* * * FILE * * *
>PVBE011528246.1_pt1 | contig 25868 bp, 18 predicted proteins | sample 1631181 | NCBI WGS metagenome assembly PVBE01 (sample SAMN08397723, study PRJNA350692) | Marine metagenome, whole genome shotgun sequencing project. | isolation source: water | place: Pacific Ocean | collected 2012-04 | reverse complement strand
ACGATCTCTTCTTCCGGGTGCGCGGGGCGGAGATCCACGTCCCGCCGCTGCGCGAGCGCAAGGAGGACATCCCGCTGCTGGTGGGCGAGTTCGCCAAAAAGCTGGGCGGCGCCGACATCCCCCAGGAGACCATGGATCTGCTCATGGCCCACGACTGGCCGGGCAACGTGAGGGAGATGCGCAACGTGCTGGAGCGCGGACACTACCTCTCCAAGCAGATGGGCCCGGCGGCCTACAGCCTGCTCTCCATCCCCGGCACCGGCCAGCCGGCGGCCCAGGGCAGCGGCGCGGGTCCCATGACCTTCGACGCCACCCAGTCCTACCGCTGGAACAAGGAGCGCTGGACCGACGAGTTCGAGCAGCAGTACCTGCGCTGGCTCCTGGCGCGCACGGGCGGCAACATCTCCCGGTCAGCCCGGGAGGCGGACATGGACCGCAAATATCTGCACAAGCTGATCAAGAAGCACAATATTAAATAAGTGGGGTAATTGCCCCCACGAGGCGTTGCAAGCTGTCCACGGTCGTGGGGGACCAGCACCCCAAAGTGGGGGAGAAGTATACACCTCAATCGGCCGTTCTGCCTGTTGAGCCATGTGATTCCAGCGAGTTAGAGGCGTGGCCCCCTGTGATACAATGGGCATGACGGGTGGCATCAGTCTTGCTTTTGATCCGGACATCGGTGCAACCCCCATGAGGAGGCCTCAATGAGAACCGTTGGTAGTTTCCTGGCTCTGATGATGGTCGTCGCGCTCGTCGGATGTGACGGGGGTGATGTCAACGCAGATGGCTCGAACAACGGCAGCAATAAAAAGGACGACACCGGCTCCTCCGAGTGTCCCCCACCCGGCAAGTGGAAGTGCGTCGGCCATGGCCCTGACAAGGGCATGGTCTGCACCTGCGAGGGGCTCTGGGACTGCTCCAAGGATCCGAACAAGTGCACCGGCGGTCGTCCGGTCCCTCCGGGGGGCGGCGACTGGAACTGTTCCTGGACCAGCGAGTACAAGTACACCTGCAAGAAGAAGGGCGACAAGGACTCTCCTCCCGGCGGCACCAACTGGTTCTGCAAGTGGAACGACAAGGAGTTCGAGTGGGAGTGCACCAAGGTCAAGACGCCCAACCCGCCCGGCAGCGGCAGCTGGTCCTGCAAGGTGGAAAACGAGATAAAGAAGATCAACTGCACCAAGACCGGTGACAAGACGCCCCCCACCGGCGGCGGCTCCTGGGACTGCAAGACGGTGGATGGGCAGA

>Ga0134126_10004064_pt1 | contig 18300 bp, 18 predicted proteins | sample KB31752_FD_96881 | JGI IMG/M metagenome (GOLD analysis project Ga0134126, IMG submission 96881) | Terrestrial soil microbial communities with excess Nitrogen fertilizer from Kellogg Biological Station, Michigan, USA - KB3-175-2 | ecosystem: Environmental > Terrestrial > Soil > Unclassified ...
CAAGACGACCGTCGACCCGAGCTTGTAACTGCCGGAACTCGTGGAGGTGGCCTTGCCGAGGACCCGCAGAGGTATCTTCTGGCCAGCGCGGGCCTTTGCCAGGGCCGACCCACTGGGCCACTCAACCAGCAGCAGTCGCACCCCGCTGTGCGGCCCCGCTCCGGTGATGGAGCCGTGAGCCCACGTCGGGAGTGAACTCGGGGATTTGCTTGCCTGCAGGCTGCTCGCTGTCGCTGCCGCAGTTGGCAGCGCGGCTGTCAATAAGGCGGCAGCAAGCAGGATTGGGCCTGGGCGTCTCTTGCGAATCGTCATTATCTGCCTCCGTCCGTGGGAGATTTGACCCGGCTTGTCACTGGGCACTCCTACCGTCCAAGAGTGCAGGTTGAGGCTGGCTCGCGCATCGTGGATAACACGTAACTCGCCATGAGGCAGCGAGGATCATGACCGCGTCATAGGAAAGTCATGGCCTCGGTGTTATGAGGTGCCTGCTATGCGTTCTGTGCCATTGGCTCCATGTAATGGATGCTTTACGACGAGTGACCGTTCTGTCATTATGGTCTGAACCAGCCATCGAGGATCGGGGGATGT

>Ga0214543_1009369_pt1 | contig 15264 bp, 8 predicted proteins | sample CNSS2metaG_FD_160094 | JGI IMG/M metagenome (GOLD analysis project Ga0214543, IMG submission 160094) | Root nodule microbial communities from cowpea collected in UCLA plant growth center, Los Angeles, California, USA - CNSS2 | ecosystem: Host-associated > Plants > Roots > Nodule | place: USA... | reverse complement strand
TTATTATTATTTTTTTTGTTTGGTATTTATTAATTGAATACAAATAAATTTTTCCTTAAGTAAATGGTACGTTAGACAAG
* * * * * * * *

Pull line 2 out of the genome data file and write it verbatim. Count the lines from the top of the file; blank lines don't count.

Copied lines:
ACGATCTCTTCTTCCGGGTGCGCGGGGCGGAGATCCACGTCCCGCCGCTGCGCGAGCGCAAGGAGGACATCCCGCTGCTGGTGGGCGAGTTCGCCAAAAAGCTGGGCGGCGCCGACATCCCCCAGGAGACCATGGATCTGCTCATGGCCCACGACTGGCCGGGCAACGTGAGGGAGATGCGCAACGTGCTGGAGCGCGGACACTACCTCTCCAAGCAGATGGGCCCGGCGGCCTACAGCCTGCTCTCCATCCCCGGCACCGGCCAGCCGGCGGCCCAGGGCAGCGGCGCGGGTCCCATGACCTTCGACGCCACCCAGTCCTACCGCTGGAACAAGGAGCGCTGGACCGACGAGTTCGAGCAGCAGTACCTGCGCTGGCTCCTGGCGCGCACGGGCGGCAACATCTCCCGGTCAGCCCGGGAGGCGGACATGGACCGCAAATATCTGCACAAGCTGATCAAGAAGCACAATATTAAATAAGTGGGGTAATTGCCCCCACGAGGCGTTGCAAGCTGTCCACGGTCGTGGGGGACCAGCACCCCAAAGTGGGGGAGAAGTATACACCTCAATCGGCCGTTCTGCCTGTTGAGCCATGTGATTCCAGCGAGTTAGAGGCGTGGCCCCCTGTGATACAATGGGCATGACGGGTGGCATCAGTCTTGCTTTTGATCCGGACATCGGTGCAACCCCCATGAGGAGGCCTCAATGAGAACCGTTGGTAGTTTCCTGGCTCTGATGATGGTCGTCGCGCTCGTCGGATGTGACGGGGGTGATGTCAACGCAGATGGCTCGAACAACGGCAGCAATAAAAAGGACGACACCGGCTCCTCCGAGTGTCCCCCACCCGGCAAGTGGAAGTGCGTCGGCCATGGCCCTGACAAGGGCATGGTCTGCACCTGCGAGGGGCTCTGGGACTGCTCCAAGGATCCGAACAAGTGCACCGGCGGTCGTCCGGTCCCTCCGGGGGGCGGCGACTGGAACTGTTCCTGGACCAGCGAGTACAAGTACACCTGCAAGAAGAAGGGCGACAAGGACTCTCCTCCCGGCGGCACCAACTGGTTCTGCAAGTGGAACGACAAGGAGTTCGAGTGGGAGTGCACCAAGGTCAAGACGCCCAACCCGCCCGGCAGCGGCAGCTGGTCCTGCAAGGTGGAAAACGAGATAAAGAAGATCAACTGCACCAAGACCGGTGACAAGACGCCCCCCACCGGCGGCGGCTCCTGGGACTGCAAGACGGTGGATGGGCAGA